It is encouraging that the U.S. Preventive Services Task Force (USPSTF) has finally acknowledged what has been clear for years -- namely, that lives are saved by breast cancer screening beginning at the age of 40. The statistical models that were used in its analysis all show that the most lives are saved by annual screening beginning at the age of 40.
Unfortunately, once again, the USPSTF panel contains no one with any expertise in breast cancer care, and no experts in breast cancer screening, so that many of the other observations they have made are not supported by the scientific evidence. Because insurance coverage is based on USPSTF recommendations, unless Congress intervenes, women will be denied access to annual screening based on the new 2015 guidelines.
The panel legitimately argues that women should be given information to allow them to make informed decisions. But the panel guidelines will actually take the decision away from women, based on its subjective value judgment that the "harms" of mammography (which they overestimate) outweigh the benefits for women in their 40s.
The task force also made the value judgment that although lives will be lost by screening every two years, women should allow cancers to grow and spread while being screened biennially instead of annually.
Women over age 74
USPSTF understood that since the randomized controlled trials (RCTs) did not include anyone older than the age of 74, there is no direct proof that screening women older than the age of 74 will save lives.
However, there is also no reason to expect that early detection suddenly stops reducing deaths at the age of 74. If a woman has a life expectancy of more than five to 10 years and does not have any major competing causes of morbidity and mortality, she should be supported if she wishes to continue screening after the age of 74.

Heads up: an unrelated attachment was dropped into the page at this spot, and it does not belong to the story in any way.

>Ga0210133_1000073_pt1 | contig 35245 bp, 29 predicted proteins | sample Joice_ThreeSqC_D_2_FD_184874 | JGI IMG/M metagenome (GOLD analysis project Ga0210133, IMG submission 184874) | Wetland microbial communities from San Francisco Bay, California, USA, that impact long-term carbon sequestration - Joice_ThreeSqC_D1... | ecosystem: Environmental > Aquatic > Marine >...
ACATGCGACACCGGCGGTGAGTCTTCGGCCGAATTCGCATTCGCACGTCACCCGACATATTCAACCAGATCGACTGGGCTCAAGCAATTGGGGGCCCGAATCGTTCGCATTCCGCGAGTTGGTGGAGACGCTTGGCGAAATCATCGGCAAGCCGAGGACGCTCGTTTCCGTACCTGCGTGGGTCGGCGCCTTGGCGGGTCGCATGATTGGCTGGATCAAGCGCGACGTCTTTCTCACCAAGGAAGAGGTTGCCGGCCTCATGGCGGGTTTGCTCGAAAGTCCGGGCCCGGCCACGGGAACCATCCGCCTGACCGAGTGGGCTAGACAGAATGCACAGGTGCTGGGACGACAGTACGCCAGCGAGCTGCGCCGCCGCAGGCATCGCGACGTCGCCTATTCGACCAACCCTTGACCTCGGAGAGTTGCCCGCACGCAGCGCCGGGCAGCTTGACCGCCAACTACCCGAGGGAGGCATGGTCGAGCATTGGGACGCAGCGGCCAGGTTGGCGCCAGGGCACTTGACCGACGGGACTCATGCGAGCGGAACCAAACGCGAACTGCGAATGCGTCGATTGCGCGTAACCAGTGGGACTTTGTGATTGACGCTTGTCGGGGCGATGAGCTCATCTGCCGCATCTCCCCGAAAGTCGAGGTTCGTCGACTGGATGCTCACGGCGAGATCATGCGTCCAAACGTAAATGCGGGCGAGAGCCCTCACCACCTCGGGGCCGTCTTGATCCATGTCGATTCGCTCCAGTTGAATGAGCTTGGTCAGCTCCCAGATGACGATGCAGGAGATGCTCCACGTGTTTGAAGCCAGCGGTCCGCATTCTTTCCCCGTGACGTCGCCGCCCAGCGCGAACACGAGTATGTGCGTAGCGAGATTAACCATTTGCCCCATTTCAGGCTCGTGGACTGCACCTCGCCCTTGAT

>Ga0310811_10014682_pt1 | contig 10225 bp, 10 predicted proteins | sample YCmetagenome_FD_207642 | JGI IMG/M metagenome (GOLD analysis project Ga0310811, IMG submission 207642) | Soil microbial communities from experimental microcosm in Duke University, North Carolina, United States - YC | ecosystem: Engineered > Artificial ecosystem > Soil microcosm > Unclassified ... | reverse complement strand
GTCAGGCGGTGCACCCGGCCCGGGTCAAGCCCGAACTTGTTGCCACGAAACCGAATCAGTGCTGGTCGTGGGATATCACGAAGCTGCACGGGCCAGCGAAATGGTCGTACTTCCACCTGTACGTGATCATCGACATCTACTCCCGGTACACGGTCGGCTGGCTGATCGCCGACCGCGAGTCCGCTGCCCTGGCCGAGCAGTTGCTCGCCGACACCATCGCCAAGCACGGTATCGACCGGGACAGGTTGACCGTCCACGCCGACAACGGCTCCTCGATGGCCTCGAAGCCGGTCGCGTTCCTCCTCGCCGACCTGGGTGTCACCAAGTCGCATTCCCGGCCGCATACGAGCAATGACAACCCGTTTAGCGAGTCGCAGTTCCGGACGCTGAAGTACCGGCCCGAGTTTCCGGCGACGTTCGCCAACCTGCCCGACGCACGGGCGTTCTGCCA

USPSTF should reconsider its recommendation so that women ages 40 and older can make their own decisions as to whether or not to participate in screening. Women should be provided with accurate information about the so called "harms" of screening (mostly anxiety and inconvenience from recalls for additional evaluation) as well as the benefits.
Clearly, any woman may choose not to participate, but those who choose to be screened should be supported in that decision.
Age 50 as threshold
The inexperienced task force panel has once again used the age of 50 as if it is a legitimate threshold for screening. Yet there are absolutely no data that show that any of the parameters of screening change abruptly at the age of 50 -- or at any other age. There is no scientific or biological reason to use age 50 as a threshold.
All of the scientific evidence shows that lives are saved by screening starting at the age of 40 (which is the youngest age studied in the randomized controlled trials of screening). With regard to screening, there is no demonstrable difference between a woman in her late 40s and a woman in her early 50s. The only scientifically supportable threshold is age 40.
The previous USPSTF chairperson, Dr. Michael LeFevre, who oversaw the development of the guidelines, left the panel a short time ago. He has mistakenly claimed that breast cancer is a disease of older women.
In the U.S., there are more than 30,000 women diagnosed with breast cancer each year while in their 40s. The panel also seemed to be unaware that more than 40% of the years of life lost to breast cancer are among women diagnosed while in their 40s.